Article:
Below we outline some of the ways brands can tap into the unexpected, the magical and the mysterious to help consumers transcend the everyday.

Delight in the absurd

The viral success of fashion brand MSCHF’s giant red ‘Astro Boy’ boots earlier this year signalled one thing: Surrealism is back. Brands are tapping into the power of the absurd to stoke imaginations and evoke the fantastical and the dreamlike.

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Astro turf: Surrealism in action thanks to MSCHF’s giant red ‘Astro Boy’ boots launch.

See Louis Vuitton’s extraordinary collaborations with Japanese avant-garde artist Yayoi Kusama, which has been enchanting shoppers with everything from giant sculptures of the artist looming over the brand’s Paris flagship to onscreen anamorphic 3D illusions in Tokyo, London and Chengdu.

Deal in mystery

British streetwear label Corteiz has upended the rules of marketing in recent years, releasing products in limited numbers via a password-protected site or in surprise real world drops.

In late 2022, the brand announced a drop of 99 pence cargo pants on Instagram; all fans had to do was source a ticket and identify the sale location.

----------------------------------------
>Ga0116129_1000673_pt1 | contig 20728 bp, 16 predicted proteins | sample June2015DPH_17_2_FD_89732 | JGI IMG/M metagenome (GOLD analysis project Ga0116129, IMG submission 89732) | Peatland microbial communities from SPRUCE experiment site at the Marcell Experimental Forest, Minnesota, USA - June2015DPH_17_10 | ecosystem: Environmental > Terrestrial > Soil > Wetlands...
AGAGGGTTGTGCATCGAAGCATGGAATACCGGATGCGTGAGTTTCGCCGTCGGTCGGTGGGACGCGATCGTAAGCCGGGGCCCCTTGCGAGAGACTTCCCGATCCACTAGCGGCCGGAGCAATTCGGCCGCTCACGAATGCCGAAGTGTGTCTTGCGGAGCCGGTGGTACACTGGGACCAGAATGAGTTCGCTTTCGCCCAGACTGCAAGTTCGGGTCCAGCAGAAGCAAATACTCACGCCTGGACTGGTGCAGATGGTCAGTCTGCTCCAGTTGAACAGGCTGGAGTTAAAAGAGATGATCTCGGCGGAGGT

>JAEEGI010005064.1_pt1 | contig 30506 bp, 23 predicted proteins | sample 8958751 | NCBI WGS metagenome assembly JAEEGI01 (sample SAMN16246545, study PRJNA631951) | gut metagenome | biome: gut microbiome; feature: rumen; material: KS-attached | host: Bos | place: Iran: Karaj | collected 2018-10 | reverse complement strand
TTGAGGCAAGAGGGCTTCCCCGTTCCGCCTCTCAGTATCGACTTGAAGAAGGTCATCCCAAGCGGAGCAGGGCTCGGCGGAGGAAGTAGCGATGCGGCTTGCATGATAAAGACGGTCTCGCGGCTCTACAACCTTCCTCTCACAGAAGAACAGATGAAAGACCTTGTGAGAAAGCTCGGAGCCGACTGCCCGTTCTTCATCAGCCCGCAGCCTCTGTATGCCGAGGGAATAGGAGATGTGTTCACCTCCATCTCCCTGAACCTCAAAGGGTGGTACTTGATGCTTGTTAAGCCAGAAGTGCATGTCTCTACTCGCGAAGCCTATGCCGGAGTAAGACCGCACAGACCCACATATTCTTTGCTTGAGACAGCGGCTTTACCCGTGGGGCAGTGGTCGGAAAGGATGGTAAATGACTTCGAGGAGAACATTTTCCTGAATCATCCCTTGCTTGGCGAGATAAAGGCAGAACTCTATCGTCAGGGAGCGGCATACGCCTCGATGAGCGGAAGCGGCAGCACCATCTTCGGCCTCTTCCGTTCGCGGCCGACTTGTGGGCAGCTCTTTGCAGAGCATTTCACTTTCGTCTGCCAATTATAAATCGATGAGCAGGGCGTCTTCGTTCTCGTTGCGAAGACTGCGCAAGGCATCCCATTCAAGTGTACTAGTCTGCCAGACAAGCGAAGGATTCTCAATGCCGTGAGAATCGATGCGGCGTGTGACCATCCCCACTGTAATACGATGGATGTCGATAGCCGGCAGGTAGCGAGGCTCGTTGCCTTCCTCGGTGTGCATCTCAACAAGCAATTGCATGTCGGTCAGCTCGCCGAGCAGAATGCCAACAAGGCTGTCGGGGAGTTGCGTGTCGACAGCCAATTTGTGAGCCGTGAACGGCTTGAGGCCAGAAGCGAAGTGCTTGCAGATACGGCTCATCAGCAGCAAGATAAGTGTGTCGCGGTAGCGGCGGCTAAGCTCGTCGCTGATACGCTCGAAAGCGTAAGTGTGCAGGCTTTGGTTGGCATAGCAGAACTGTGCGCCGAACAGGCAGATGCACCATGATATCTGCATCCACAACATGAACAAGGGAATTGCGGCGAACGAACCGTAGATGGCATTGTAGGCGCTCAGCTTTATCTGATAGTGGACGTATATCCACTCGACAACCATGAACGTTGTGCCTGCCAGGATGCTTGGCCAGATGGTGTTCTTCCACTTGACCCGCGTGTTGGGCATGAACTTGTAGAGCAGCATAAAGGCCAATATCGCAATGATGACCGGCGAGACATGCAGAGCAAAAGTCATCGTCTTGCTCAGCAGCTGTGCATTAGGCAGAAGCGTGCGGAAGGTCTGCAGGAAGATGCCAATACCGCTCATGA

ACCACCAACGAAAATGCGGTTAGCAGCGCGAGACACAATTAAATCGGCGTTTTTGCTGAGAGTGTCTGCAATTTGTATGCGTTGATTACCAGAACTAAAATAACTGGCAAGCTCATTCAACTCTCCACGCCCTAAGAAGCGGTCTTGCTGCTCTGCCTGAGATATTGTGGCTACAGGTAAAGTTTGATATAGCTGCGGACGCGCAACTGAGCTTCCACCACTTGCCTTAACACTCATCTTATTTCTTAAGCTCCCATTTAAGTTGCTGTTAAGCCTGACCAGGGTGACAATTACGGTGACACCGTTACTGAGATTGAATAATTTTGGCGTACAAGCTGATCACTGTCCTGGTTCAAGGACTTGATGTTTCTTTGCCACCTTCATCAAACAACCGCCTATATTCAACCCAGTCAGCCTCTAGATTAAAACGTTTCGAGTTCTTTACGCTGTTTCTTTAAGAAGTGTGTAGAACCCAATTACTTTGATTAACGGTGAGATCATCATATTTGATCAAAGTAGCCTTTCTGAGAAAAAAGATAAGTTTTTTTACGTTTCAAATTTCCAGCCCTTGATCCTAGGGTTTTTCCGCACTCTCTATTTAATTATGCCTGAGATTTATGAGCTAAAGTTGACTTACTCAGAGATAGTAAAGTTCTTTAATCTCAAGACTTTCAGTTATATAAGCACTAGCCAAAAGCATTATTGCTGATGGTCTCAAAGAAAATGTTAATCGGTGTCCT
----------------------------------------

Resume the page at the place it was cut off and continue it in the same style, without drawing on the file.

Thousands of Gen Zers followed GPS coordinates to descend on the Shepherd’s Bush neighbourhood in the scramble to land a coveted pair.

Trigger a few goosebumps

As Coltan Scrivner from the Recreational Fear Lab explained to us, surprises can be both light and dark. While scares are not for everyone, 57% say they like to feel a few goosebumps now and then – rising to 65% of GenZ and 67% of Millennials.

Fear in a safe environment can give us a pleasurable rush and even a sense of mastery. A great example is a 2022 activation from Tokyo cab company S.Ride, which invited those who dared to take a trip in the company of Sadako, the ghost girl from horror movie The Ring.

Craft moments of delight

Dropping surprise rituals into the customer journey is a great way to generate buzz. British online travel company Journee curates surprise trips for travellers where their destination is only revealed at the airport, in a social-media worthy envelope-opening ceremony airport.

And Southwest Airlines generated a press storm when it surprised customers on a flight to Honolulu, Hawaii with impromptu ukulele lessons and free guitars.

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Air guitar: SouthWest delighted passengers with onboards riffs.

Break out of the echo-chamber

59% of GenZers believe that algorithms are creating digital echo chambers. Leading the fightback against predictability, French retailer Fnac launched its “Unrecommended by the Algorithm” campaign, which purposely recommends products that contradict its algorithms.

Customers could see their “anti-recommendations” on a special microsite alongside such messages as “The algorithm says that according to your profile you should not like this, but Fnac believes culture should be curious and free.”

Regardless of the delivery mechanic, surprise, serendipity and mystery are becoming increasingly powerful tools for brands to break through the noise, uplift consumers and deliver meaningful experiences. Vive la liberation!